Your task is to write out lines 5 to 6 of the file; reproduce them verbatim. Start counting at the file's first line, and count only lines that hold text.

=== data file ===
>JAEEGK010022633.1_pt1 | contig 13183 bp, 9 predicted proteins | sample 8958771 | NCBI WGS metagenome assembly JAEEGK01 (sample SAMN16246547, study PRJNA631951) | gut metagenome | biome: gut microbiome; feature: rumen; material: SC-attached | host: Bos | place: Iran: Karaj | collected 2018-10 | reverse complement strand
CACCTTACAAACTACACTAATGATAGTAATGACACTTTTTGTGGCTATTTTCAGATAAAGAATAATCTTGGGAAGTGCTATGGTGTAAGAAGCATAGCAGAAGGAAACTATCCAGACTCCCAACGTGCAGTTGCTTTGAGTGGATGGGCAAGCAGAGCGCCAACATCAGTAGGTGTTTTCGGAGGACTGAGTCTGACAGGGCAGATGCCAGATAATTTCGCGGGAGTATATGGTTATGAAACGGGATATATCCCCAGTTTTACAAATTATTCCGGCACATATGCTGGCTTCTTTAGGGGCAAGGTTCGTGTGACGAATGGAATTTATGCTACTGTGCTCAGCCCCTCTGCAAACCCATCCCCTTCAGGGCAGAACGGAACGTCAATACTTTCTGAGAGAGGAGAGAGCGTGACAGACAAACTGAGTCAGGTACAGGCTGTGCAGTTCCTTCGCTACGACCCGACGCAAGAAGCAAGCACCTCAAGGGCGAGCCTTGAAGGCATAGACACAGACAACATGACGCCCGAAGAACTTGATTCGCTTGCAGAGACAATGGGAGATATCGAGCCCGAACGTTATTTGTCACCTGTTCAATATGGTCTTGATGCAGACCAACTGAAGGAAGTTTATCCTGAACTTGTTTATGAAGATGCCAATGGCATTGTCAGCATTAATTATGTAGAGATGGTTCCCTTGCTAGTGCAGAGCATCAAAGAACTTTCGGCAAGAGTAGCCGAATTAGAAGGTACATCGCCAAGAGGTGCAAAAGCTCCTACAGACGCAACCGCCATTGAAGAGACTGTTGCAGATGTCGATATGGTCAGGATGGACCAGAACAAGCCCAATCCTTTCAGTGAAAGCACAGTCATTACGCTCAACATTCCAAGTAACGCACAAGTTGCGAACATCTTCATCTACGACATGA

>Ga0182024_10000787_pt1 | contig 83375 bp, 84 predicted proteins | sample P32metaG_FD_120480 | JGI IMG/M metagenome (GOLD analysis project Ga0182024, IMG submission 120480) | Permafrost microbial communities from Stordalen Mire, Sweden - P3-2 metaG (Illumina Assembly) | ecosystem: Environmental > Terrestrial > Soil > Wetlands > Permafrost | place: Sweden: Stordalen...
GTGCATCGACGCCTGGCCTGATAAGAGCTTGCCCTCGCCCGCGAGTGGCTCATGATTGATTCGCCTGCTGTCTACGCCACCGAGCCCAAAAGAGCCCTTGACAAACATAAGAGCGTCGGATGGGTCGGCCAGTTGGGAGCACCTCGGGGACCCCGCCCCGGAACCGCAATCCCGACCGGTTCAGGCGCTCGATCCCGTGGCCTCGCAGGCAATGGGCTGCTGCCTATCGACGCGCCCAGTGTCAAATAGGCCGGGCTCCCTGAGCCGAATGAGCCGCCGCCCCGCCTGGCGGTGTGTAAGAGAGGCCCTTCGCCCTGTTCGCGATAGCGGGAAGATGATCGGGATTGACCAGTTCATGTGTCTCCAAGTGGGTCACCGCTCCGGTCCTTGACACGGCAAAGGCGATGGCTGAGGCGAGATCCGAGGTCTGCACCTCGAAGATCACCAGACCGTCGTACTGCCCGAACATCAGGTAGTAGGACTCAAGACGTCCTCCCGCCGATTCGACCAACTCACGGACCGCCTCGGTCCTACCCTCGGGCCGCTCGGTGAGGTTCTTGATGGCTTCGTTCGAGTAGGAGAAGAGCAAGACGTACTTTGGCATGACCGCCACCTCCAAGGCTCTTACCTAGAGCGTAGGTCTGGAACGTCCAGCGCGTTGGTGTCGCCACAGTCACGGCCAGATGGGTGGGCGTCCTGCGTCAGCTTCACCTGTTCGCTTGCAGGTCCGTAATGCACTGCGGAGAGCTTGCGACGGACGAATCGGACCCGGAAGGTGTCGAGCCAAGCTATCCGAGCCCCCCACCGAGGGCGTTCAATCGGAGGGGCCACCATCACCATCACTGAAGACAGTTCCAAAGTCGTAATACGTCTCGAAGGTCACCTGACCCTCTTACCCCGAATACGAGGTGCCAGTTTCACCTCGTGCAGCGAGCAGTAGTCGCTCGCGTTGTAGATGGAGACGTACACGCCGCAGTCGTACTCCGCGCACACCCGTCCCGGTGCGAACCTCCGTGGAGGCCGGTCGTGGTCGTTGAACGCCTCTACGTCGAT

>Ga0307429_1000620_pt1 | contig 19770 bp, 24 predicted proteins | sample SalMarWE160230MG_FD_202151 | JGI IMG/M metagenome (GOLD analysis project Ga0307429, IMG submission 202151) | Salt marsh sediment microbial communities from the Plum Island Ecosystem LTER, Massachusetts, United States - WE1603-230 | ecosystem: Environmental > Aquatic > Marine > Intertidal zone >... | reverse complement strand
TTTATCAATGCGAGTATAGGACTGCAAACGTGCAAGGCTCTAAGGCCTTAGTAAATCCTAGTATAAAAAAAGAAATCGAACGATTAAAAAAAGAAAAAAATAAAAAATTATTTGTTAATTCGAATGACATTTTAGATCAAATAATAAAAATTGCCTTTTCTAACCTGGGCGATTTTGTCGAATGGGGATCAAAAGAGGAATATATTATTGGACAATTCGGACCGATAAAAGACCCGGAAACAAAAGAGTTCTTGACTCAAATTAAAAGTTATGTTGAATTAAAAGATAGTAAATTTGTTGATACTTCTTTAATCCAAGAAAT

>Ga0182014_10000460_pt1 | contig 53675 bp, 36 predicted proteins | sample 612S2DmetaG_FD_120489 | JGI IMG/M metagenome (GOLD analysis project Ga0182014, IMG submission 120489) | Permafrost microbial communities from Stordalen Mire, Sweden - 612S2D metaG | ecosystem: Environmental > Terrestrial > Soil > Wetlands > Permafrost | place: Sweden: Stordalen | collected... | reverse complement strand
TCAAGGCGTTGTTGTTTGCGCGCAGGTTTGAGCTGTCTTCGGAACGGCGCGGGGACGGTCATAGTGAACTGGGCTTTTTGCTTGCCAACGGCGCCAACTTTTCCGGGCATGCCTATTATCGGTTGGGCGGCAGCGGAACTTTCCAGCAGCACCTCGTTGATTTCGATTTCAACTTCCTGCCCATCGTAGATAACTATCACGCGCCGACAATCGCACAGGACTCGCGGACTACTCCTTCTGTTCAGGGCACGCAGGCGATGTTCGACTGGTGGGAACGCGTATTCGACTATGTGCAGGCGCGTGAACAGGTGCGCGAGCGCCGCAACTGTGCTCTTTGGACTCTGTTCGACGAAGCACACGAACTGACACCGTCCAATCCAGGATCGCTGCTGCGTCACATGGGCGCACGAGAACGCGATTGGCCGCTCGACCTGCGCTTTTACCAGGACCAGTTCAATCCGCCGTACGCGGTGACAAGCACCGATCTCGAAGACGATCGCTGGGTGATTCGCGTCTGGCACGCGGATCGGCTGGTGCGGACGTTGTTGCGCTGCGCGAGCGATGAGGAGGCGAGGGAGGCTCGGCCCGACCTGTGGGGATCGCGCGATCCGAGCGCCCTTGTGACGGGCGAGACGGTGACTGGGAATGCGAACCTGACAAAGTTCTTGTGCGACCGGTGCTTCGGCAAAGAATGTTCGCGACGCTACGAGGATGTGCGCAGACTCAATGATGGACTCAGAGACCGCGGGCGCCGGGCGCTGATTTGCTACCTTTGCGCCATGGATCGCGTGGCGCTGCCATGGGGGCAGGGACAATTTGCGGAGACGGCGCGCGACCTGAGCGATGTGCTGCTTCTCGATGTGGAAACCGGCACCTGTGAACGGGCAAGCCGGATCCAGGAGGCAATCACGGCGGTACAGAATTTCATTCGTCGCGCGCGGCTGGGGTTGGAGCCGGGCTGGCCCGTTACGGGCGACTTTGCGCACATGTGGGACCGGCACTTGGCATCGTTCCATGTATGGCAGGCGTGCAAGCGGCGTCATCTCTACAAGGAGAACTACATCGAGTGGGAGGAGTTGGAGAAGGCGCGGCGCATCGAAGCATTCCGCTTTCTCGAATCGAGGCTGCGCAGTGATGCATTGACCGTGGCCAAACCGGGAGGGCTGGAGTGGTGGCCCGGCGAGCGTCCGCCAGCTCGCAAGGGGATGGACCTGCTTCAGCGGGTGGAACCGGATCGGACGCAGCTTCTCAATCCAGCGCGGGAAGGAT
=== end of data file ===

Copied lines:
>Ga0307429_1000620_pt1 | contig 19770 bp, 24 predicted proteins | sample SalMarWE160230MG_FD_202151 | JGI IMG/M metagenome (GOLD analysis project Ga0307429, IMG submission 202151) | Salt marsh sediment microbial communities from the Plum Island Ecosystem LTER, Massachusetts, United States - WE1603-230 | ecosystem: Environmental > Aquatic > Marine > Intertidal zone >... | reverse complement strand
TTTATCAATGCGAGTATAGGACTGCAAACGTGCAAGGCTCTAAGGCCTTAGTAAATCCTAGTATAAAAAAAGAAATCGAACGATTAAAAAAAGAAAAAAATAAAAAATTATTTGTTAATTCGAATGACATTTTAGATCAAATAATAAAAATTGCCTTTTCTAACCTGGGCGATTTTGTCGAATGGGGATCAAAAGAGGAATATATTATTGGACAATTCGGACCGATAAAAGACCCGGAAACAAAAGAGTTCTTGACTCAAATTAAAAGTTATGTTGAATTAAAAGATAGTAAATTTGTTGATACTTCTTTAATCCAAGAAAT